Rotation is one of the most notable films produced by DEFA, the film production company started in Germany's Soviet sector, in the immediate aftermath of World War II. The "hero," Hans Behnke (Paul Esser), is a machinist who makes a series of ethical compromises to support his family that leads to his ruin. At the beginning the youthful optimism that follows his marriage to Charlotte (Irene Korb) and the birth of their son Helmut is eroded by the poverty and unemployment of the Weimer Republic. Frustration and anger lead brother-in-law Kurt (Reinhold Bernt) to the Communist Party while another family friend joins the National Socialists. Hans gets a job with a printing company that produces propaganda for the Nazis, but he resists joining the party. The shock of his eventual enlistment is through the offhand way it's conveyed -- a tiny portrait of Hitler on an apartment wall, a swastika pin on the lapel of a jacket draped over the kitchen chair. Meanwhile Helmut (Karl-Heinz Deickert) has grown up poor and partially uncared for, finding family in the big brothers of the Hitler Youth. When Kurt returns looking for assistance in printing resistance fliers and Hans reluctantly agrees to help. Helmut reports his father. He's arrested and sent to prison. The combination of director Wolfgang Staudte's ease with actors and cinematographer Bruno Mondi's skills with fluid tracking shots and expressionist lighting and framing techniques produces a number of thrilling hyper-realistic scenes. An argument between Kurt and Hans in the Behnke's bombed out apartment, conducted by candlelight, gradually turns abstract, highlighting the angst of German citizens torn between resistance and survival. Characters are frequently framed through bars and though it's a rather obvious visual theme, it effectively builds until the epic climactic battle of Berlin sequence (a technically remarkable highlight), when a final close-up of a drowning bird cage, a canary desperately flitting it's beak through the bars, represents the self-destructive confines of Nazism. Staudte is both sympathetic and critical towards Hans. Making the film was reportedly his attempt to deal with his own passivity during the war and the film is an angst-ridden and convincing chronicle of how thousands of ostensibly "good" people supported a terrible regime. The benignly optimistic ending, playing off the film's theme of rotation (echoed through the spinning of the printing press), has a new generation offering hope and optimism, with the underlying implication that their corruption seems just as likely. Supposedly the pacifist Staudte deliberately intended to include this as a warning about the Cold War, and was roundly criticized for it by his Soviet superiors.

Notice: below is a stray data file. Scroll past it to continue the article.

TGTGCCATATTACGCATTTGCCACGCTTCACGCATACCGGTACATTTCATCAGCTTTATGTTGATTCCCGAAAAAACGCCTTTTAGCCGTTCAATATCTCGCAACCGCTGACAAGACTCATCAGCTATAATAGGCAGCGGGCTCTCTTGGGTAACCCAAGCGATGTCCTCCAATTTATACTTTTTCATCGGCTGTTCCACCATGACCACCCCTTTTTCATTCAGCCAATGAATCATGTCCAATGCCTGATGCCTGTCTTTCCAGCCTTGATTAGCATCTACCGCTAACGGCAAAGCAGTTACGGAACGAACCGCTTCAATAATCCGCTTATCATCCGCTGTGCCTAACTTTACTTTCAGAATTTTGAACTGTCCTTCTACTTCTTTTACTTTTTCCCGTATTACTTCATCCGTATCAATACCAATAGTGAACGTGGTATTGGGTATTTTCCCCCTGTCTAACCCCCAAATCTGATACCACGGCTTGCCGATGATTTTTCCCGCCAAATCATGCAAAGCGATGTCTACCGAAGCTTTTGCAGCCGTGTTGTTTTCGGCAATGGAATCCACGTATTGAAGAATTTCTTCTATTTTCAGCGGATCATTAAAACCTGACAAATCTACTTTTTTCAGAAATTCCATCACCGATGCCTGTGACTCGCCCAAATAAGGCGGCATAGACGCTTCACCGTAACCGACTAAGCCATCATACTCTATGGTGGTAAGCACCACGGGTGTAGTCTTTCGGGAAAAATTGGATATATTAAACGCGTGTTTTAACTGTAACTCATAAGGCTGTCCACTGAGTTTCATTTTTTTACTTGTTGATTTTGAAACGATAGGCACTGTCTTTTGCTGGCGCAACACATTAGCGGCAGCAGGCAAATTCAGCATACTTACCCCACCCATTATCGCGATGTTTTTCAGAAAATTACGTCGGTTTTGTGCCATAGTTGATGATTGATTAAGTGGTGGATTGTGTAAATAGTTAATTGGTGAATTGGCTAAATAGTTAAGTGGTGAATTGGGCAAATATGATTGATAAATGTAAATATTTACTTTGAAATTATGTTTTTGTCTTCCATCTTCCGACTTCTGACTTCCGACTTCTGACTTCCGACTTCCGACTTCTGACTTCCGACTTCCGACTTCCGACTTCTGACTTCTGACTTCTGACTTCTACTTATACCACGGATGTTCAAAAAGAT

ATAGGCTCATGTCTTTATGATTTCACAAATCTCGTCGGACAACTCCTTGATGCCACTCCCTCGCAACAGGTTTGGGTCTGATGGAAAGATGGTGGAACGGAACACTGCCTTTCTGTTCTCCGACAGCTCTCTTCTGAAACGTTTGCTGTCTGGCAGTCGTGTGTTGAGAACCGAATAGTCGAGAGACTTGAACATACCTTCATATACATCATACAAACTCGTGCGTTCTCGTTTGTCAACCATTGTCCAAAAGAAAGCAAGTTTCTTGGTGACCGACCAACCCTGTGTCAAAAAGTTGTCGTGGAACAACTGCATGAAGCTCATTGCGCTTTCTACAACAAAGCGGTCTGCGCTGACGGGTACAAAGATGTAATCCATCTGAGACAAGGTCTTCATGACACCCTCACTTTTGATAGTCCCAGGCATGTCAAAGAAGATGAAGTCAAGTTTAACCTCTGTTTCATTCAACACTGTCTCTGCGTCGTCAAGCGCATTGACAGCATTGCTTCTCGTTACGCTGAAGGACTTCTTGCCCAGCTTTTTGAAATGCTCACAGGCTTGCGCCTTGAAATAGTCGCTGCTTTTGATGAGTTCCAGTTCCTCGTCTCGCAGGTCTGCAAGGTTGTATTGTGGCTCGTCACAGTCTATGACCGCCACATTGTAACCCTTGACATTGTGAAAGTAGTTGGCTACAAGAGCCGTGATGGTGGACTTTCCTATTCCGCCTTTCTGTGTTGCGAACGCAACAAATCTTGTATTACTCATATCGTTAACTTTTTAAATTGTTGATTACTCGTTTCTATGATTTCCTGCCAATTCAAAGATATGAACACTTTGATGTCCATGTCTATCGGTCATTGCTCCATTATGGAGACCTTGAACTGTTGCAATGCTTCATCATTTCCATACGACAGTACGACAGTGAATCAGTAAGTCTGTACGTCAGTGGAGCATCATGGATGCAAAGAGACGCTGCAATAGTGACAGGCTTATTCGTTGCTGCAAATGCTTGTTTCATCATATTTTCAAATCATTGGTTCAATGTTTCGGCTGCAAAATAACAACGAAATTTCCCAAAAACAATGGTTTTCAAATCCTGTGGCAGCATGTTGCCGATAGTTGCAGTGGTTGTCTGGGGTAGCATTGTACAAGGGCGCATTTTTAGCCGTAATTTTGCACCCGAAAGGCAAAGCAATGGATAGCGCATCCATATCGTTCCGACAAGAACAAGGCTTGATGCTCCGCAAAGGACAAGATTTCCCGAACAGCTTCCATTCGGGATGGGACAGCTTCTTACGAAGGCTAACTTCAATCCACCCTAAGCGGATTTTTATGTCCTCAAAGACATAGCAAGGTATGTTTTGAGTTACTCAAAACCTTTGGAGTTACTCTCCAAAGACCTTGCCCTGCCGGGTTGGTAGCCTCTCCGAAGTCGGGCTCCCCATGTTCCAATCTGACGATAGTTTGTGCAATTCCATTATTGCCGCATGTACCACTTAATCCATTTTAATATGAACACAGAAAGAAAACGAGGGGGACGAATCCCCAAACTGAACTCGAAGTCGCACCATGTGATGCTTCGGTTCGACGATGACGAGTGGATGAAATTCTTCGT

Disc #1 -- Rotation